Although you never hear it mentioned in the debates on this issue, most Mexican people would really rather stay in their own country. Pedro Martin, who has seen most of the young men and women in his small village move to the U.S—and who was quoted in the last issue of Jim Hightower’s newsletter—put it this way: “Up north, even though they pay more, you’re not necessarily living as well. You feel out of place. Here [in Mexico] you can walk around the whole town and it’s comfortable. Life is easier.”
The language, culture, identity, and happiness of these immigrants is tied to Mexico—yet sheer economic survival requires scores of them to abandon the place they love. Why? Because in the last 15 years, Mexico’s longstanding system of sustaining its huge population of poor citizens has been scuttled at the insistence of U.S. banks, corporations, government officials, and “free market” ideologues. In the name of “modernizing” the Mexican economy, such giants as Citigroup, Wal-Mart, Tyson Foods, and GE have laid waste to Mexico’s grassroots economy, destroying the already-meager livelihoods of millions of people. People who previously worked on small, self-sufficient farms, or at jobs in state-owned industries, or in small shops that marketed such essentials as tortillas, beans, meats and cheeses.
You remember NAFTA, the North American Free Trade Agreement, which was supposed to help boost the Mexican economy and lift its citizens out of poverty? Well, since it was ratified in 1994:
• Economic growth in Mexico has been anemic. Average factory wages in Mexico have not increased but have dropped.
• Similarly, employment has not jumped as predicted but has plummeted, and unskilled workers are paid only $5 per day.
• IN fact, 19 million more Mexicans live in poverty today than when NAFTA was passed.
• At the same time—and this is important—at the same time U.S. agribusiness corporations have more than doubled their shipment of subsidized crops into Mexico. Because the volume is so high, these agribusinesses can under cut the prices that indigenous farmers got for their production. This has resulted in the displacement of some two million peasant farmers from their land.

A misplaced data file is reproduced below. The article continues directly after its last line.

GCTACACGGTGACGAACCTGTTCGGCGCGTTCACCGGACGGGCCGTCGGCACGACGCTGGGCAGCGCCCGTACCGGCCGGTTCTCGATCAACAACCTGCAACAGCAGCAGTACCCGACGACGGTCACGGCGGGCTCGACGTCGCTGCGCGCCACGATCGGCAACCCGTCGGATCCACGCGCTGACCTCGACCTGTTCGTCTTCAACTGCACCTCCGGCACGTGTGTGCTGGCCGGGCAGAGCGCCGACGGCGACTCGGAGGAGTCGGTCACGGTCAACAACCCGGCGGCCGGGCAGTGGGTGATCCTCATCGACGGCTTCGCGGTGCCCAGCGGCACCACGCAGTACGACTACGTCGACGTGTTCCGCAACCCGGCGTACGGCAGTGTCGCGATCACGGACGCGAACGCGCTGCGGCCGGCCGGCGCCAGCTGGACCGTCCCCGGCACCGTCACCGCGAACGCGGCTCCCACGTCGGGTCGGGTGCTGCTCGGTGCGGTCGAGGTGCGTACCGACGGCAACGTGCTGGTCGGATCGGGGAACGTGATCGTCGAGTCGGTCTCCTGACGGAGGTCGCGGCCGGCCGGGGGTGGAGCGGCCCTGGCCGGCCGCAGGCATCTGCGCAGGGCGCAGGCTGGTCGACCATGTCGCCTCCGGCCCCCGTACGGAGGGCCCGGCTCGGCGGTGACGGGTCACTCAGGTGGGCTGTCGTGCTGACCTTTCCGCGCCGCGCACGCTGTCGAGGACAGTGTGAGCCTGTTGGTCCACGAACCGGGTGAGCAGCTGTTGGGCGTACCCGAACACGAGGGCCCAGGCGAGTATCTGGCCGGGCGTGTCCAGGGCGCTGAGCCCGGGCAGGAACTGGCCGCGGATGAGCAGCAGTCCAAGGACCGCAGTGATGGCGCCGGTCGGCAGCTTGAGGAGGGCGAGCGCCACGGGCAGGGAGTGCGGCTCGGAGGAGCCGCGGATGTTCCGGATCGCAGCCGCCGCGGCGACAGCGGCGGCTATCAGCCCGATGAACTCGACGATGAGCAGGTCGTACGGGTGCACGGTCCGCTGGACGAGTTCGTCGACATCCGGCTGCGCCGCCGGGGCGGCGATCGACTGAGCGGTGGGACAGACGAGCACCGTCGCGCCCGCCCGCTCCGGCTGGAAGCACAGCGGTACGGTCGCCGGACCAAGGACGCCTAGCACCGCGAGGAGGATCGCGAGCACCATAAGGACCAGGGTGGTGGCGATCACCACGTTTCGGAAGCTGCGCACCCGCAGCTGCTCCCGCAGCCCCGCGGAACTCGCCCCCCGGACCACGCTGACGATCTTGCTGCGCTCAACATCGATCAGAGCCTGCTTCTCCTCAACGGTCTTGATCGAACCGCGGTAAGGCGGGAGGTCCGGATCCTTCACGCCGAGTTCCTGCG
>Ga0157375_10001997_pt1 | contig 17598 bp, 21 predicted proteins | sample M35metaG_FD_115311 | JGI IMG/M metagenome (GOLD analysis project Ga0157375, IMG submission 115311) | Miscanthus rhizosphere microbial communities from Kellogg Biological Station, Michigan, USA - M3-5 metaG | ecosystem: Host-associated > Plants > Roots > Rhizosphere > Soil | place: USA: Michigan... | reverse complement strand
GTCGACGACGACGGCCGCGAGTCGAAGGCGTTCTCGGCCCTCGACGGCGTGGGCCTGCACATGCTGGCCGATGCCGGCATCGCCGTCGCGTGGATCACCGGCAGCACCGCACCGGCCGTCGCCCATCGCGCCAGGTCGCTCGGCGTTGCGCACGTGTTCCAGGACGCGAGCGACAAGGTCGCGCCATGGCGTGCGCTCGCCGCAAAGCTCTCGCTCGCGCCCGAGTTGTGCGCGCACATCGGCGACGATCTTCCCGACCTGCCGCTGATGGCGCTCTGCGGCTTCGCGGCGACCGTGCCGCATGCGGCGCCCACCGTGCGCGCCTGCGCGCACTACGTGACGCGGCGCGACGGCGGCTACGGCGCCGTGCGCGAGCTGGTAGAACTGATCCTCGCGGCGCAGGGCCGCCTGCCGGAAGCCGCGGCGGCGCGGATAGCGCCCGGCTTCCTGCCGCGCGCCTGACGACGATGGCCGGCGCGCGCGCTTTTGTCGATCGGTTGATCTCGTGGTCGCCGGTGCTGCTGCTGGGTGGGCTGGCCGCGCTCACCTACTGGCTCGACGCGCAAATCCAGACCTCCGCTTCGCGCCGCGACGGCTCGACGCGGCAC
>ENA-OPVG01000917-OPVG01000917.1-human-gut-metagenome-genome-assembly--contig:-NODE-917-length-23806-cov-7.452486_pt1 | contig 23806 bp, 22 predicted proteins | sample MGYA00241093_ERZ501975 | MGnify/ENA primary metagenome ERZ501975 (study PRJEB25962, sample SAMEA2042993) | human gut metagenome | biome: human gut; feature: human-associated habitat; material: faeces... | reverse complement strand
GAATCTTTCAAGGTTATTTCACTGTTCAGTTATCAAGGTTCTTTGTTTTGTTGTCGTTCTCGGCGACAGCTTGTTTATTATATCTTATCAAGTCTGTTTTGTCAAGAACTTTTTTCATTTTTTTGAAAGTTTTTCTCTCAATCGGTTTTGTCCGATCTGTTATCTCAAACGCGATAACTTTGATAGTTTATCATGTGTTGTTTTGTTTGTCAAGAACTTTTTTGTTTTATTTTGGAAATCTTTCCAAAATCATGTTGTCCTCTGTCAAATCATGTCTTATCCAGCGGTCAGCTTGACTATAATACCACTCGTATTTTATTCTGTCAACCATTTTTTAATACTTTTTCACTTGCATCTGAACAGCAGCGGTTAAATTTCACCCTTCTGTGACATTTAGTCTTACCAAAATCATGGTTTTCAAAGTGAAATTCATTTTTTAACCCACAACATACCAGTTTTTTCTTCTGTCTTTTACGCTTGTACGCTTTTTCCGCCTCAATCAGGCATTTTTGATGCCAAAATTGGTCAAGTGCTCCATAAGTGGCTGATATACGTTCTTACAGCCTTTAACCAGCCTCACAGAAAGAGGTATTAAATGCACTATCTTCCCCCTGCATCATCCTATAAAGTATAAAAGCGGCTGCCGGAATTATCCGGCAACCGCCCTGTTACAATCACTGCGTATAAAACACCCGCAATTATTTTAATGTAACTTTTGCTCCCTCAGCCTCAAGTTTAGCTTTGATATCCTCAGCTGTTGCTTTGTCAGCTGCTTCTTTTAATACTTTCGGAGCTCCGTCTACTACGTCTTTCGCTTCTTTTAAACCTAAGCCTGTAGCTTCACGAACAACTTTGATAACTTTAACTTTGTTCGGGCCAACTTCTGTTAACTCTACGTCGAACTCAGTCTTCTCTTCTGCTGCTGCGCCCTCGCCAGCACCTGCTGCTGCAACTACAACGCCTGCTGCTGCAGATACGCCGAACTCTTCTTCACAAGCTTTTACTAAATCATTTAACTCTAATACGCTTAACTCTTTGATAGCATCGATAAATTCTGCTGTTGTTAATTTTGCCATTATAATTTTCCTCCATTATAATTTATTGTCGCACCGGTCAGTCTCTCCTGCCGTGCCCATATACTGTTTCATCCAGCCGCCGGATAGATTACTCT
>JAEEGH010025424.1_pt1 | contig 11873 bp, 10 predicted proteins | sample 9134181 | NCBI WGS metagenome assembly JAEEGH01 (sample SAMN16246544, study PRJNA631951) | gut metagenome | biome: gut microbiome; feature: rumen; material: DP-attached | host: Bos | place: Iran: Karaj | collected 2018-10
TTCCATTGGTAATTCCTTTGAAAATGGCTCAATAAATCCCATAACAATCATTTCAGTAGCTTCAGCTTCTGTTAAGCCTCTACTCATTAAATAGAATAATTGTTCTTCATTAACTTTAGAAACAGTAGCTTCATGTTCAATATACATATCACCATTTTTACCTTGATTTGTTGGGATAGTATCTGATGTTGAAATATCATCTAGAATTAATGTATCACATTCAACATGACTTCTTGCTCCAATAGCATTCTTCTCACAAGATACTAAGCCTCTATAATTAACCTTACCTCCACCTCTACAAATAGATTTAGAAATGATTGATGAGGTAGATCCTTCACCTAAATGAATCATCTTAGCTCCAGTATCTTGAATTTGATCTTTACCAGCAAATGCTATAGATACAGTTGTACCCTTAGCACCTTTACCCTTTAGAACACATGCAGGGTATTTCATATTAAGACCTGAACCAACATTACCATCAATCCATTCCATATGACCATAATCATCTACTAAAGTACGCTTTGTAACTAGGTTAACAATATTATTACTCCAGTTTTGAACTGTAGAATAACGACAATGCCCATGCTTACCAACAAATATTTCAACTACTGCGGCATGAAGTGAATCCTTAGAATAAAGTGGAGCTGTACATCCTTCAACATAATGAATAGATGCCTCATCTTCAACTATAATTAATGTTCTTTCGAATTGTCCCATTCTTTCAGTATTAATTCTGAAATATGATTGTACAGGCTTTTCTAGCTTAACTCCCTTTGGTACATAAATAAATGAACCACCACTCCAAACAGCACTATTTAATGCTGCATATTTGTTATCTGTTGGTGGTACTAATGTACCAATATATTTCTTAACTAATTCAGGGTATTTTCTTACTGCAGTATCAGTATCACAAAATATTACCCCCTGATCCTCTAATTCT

• U.S. corporations, in fact, now control 40 percent of the formal jobs in Mexico, with Wal-Mart reigning as the #1 employer.
So here’s the situation: Thanks to Mexico’s newly modernized (i.e., corporatized) economy, wage earners there get poverty pay of $5 a day while a few hundred miles north, they might draw that much in an hour. What would YOU do—especially if your kids were chronically hungry?
You see, I think that instead of putting all of our energy into coming down on the workers who illegally cross our borders, we should shift our gaze upward and start looking at all of the businesses on both sides of the borders that are profiting so hugely from NAFTA. For these are the people who are causing the increase of undocumented Mexican workers.
These corporations are the profiteering few who have rigged all of our trade and labor policies to exploit workers and destroy small farms—not just in Mexico but everywhere.
So, do we have reason to fear for our jobs and our financial future? Yes, but it is not because of the immigrants crossing our borders. It is because the Middle Class is indeed shrinking. And it’s this economic fragility that anti-immigrant zealots are feeding upon. But it is extremely important to note that even if there were no illegal workers in this country—none—the fragility would remain. You see, it’s not the impoverished Mexican workers who downsized and off-shored our middle class jobs; it’s not our undocumented workers who reclassified millions of employees as “independent contractors,” leaving them with no benefits or labor rights. They are not the ones who subverted the right of workers to organize. Or who made good health care a luxury item. Or who let rich campaign donors take over our political process. Powerless immigrants did not do these things. But powerless immigrants are being used as scapegoats.